Published date: 
Thursday, August 20, 2020

To read the open letter, click here.

More than 300 criminologists, lawyers and other academics from across Australia have signed an open letter calling on all Australian governments to take urgent action to address the over-criminalisation and over-incarceration of Aboriginal and Torres Strait Islander people.

The letter was initiated by members of the Centre for Crime, Law and Justice (CCLJ) at UNSW as a way of supporting ‘the voices of Aboriginal and Torres Strait Islander people who have been campaigning for justice on these issues for decades.’

The open letter catalogues the disturbing and overwhelming evidence of massive over-representation of Aboriginal and Torres Strait Islander people in prisons, and as targets of police surveillance, enforcement and violence. The complete failure of Australian governments to act on recommendations of the Australian Law Reform Commission’s Pathways to Justice report (tabled in March 2018) comes in for particular criticism.

Signatories to the letter assert that the time has come to ‘stop investing in punitive criminal justice responses which trap people in cycles of imprisonment and disadvantage and instead refocus these resources on the social and economic needs of communities.’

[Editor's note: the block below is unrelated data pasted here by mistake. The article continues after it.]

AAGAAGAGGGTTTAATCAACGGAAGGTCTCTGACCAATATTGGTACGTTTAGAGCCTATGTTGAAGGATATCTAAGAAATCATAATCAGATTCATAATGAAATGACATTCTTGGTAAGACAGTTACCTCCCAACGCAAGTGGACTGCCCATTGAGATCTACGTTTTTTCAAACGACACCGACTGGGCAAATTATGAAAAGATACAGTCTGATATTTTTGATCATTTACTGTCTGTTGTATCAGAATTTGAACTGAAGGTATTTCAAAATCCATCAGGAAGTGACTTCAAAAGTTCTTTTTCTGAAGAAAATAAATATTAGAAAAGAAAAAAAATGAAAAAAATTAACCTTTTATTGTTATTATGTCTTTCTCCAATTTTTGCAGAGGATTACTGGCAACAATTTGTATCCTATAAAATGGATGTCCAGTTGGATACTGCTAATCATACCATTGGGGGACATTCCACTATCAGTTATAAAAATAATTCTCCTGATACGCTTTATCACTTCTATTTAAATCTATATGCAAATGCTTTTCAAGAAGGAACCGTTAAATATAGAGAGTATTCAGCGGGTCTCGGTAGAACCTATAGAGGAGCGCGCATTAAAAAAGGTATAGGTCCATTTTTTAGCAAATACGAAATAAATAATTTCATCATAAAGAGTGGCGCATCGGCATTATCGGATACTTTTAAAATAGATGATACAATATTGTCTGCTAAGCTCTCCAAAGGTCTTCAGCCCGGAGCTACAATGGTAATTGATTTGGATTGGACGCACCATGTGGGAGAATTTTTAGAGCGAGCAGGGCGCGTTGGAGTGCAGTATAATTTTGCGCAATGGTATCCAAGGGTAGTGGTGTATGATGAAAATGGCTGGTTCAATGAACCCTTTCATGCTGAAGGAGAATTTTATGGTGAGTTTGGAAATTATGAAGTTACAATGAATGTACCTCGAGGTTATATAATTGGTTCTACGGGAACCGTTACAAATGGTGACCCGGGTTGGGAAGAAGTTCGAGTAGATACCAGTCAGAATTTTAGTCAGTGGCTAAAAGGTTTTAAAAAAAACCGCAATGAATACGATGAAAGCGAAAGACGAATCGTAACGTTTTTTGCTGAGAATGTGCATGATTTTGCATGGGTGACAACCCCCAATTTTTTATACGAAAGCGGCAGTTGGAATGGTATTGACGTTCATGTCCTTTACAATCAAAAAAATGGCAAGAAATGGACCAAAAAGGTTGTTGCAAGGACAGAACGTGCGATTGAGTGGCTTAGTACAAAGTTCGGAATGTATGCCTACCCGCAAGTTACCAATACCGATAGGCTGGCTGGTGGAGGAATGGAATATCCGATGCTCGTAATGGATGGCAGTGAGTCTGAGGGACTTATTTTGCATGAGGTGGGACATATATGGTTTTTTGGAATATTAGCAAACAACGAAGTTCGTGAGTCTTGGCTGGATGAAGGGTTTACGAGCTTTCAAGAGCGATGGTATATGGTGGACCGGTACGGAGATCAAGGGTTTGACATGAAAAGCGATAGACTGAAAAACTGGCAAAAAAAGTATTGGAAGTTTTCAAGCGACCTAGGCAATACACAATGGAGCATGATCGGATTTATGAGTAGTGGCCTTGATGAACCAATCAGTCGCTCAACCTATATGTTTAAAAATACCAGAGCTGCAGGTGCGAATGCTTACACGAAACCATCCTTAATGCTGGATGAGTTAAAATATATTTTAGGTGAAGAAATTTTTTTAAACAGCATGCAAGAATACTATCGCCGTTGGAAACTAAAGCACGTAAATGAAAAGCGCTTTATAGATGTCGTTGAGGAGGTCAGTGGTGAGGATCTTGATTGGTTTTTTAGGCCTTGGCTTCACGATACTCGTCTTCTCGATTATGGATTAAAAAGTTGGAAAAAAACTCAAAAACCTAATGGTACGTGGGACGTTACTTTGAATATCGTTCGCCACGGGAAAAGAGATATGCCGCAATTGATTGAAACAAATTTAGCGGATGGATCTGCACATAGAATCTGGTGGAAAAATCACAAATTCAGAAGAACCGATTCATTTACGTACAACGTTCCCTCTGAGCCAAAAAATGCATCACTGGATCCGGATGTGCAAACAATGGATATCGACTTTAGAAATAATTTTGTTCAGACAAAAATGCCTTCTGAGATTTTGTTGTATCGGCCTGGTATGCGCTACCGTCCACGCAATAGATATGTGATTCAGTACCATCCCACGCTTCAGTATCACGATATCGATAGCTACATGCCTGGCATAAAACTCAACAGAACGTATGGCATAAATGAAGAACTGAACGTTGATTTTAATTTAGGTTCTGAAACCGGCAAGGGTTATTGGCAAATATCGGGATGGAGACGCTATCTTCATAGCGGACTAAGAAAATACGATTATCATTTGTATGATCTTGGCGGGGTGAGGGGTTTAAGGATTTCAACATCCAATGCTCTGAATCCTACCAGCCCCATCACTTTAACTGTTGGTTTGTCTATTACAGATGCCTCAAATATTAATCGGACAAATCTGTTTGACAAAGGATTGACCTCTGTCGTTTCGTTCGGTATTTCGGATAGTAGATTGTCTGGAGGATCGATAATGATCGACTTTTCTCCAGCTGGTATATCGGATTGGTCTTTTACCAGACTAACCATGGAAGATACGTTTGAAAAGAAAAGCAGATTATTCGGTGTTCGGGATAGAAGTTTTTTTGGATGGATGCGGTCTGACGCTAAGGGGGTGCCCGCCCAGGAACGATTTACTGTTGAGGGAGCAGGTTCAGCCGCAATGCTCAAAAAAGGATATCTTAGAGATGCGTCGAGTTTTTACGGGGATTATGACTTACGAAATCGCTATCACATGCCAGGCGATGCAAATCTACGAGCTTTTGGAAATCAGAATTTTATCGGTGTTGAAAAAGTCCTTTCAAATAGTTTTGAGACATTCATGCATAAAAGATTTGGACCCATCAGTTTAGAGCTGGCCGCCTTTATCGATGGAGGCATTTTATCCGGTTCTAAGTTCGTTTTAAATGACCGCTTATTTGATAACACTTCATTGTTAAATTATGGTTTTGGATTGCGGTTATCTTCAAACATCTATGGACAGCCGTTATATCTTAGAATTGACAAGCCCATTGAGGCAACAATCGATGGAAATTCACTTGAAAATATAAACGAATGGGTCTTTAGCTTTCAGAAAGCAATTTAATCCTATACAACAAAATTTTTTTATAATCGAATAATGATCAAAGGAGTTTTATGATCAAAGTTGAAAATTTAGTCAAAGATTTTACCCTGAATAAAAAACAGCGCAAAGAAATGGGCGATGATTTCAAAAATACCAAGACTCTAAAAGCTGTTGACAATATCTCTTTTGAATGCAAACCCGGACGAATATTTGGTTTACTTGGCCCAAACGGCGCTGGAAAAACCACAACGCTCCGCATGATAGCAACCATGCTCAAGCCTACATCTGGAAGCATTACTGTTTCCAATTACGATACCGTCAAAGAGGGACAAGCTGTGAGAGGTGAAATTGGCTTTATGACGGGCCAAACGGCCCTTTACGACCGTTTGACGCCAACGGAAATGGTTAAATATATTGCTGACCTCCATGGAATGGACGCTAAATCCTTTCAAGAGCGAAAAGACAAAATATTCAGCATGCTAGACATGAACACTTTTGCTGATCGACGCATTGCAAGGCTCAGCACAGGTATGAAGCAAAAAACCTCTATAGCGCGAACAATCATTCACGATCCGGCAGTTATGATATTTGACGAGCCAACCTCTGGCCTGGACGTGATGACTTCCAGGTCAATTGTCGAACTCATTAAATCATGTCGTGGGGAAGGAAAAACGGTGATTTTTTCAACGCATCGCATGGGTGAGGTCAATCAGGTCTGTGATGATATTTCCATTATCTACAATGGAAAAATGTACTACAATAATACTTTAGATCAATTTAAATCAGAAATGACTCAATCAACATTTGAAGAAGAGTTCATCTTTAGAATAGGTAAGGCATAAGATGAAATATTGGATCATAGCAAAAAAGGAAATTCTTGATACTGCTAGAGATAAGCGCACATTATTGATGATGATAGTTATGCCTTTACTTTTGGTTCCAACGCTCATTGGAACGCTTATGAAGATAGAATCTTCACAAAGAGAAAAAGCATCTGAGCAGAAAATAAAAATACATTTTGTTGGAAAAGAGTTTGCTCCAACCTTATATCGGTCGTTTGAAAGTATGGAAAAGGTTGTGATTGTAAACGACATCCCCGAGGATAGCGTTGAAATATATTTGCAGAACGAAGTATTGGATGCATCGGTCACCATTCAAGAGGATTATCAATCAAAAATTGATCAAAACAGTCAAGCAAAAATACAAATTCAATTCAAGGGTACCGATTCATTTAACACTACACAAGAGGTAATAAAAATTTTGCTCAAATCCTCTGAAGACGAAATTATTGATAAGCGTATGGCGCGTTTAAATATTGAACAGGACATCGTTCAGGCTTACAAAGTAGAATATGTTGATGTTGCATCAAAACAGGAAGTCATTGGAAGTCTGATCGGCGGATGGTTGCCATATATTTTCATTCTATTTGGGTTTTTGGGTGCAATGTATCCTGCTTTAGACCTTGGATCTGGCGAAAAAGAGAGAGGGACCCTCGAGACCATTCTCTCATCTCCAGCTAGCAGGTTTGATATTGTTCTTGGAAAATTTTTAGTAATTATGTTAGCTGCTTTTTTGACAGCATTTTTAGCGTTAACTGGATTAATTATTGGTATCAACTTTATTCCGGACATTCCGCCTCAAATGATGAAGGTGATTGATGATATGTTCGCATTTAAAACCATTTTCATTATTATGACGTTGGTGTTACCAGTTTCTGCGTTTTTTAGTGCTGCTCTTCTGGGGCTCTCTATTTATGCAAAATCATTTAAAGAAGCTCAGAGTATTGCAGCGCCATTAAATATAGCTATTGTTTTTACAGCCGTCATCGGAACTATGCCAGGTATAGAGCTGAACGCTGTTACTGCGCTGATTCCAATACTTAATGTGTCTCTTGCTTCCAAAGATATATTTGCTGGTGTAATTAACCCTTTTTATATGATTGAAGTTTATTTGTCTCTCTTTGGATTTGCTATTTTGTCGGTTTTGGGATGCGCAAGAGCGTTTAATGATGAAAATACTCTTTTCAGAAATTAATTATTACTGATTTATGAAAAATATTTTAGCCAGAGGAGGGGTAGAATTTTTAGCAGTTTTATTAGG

CCLJ Co-director, Professor Luke McNamara, points out that such an approach would be entirely consistent with the recommendations of the ALRC: ‘One of the major recommendations from the Pathways to Justice report is that governments should commit to “justice reinvestment” as an approach to crime prevention and safety that builds rather than damages communities.’

The open letter – which has been delivered to the Commonwealth Attorney General, Christian Porter, and all state and territory AGs – contains a five point call to action:

  • investment in effective diversion for Aboriginal and Torres Strait Islander people caught in criminal justice cycles;
  • raising the age of criminal responsibility to 14 years of age;
  • an end to ever-increasing police and corrections budgets;
  • investment in community services and structural initiatives led by Aboriginal and Torres Strait Islander people;
  • real government support for Aboriginal and Torres Strait Islander peoples’ calls for self-determination, control and voice, and for significant social and economic investment in their communities.